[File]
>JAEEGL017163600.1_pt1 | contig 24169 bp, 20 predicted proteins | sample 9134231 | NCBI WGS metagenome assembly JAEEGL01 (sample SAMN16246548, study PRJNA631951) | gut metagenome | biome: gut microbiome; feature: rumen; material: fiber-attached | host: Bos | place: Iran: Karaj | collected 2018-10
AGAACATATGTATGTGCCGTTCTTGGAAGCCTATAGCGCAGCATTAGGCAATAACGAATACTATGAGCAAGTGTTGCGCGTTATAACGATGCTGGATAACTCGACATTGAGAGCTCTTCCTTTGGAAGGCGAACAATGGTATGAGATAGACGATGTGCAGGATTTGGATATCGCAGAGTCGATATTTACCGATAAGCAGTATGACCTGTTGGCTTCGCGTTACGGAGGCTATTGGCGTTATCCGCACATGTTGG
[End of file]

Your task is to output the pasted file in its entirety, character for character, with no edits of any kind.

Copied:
>JAEEGL017163600.1_pt1 | contig 24169 bp, 20 predicted proteins | sample 9134231 | NCBI WGS metagenome assembly JAEEGL01 (sample SAMN16246548, study PRJNA631951) | gut metagenome | biome: gut microbiome; feature: rumen; material: fiber-attached | host: Bos | place: Iran: Karaj | collected 2018-10
AGAACATATGTATGTGCCGTTCTTGGAAGCCTATAGCGCAGCATTAGGCAATAACGAATACTATGAGCAAGTGTTGCGCGTTATAACGATGCTGGATAACTCGACATTGAGAGCTCTTCCTTTGGAAGGCGAACAATGGTATGAGATAGACGATGTGCAGGATTTGGATATCGCAGAGTCGATATTTACCGATAAGCAGTATGACCTGTTGGCTTCGCGTTACGGAGGCTATTGGCGTTATCCGCACATGTTGG